Innovation exploded during the Industrial Revolution, nourished by a self-perpetuating cycle of new markets, new ideas and new technologies. A growing demand for mechanical calculators coincided with a growing capacity to design and build them.
This extraordinary confluence of need and ability helped to transform sophisticated calculators from handcrafted tools into mass-produced products.
From Craft to Commercial Commodity
Thomas de Colmar’s Arithmometer bridged two eras. First produced in 1820, it reached back 150 years to borrow Leibniz’s stepped-drum mechanism while looking ahead to the dawning age of mass production. It also combined modern precision and reliability with old world style: after setting the input numbers with sliding levers, users tugged an elegant silk ribbon to activate the machine.
First introduced in France, the four-function Arithmometer was the first calculator to capitalize on the manufacturing capability of the industrial age. Subsequent design changes, including replacing the silk ribbon with a crank, made the calculator more reliable. Nearly 2,000 Arithmometers were sold, and it remained in production into the 20th century.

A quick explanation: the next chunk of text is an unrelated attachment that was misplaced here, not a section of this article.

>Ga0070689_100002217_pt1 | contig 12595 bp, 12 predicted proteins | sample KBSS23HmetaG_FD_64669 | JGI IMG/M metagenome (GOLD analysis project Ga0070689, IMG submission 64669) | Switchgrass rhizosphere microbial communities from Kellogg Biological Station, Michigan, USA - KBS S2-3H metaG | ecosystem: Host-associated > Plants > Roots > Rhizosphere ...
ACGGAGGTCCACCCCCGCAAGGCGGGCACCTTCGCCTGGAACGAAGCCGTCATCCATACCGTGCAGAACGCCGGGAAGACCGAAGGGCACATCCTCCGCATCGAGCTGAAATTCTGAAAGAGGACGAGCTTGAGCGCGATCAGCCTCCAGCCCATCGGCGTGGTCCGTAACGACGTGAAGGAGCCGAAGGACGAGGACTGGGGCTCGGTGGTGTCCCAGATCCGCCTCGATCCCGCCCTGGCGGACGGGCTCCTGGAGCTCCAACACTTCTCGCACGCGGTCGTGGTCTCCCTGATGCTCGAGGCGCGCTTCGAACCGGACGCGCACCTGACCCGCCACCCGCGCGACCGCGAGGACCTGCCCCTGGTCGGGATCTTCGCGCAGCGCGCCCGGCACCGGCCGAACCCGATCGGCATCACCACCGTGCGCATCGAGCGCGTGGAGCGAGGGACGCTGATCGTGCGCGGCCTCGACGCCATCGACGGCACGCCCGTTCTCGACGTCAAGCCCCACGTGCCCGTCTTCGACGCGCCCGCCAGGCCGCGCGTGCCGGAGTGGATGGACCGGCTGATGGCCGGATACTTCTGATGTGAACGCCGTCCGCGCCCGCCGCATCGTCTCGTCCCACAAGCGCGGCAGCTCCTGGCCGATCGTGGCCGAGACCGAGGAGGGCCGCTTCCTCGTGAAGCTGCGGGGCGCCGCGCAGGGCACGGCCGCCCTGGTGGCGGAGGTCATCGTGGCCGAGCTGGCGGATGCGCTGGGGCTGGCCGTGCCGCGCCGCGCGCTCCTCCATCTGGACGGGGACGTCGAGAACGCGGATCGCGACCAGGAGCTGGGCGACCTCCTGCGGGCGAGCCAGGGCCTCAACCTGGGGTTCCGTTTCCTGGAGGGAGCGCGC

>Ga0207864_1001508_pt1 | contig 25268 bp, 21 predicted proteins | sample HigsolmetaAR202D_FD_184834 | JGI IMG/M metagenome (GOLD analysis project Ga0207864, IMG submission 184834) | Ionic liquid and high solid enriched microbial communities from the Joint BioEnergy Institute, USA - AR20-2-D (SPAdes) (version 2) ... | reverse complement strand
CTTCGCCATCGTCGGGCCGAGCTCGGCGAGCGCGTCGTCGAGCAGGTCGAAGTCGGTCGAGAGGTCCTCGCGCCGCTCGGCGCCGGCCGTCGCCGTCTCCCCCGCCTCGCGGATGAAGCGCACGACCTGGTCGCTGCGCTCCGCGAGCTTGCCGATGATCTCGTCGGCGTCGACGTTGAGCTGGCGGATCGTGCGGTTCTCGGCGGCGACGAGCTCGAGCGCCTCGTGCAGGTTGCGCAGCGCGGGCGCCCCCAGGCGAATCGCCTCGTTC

Thomas Arithmometer design details, from M. Hoyau, "Bulletin de la Société d'encouragement pour l'industrie nationale"
The Society concluded that, “It is really not possible to combine the parts of this instrument any better than he has done in order to overcome the predicament of the subject,” and awarded de Colmar a gold medal.View Artifact Detail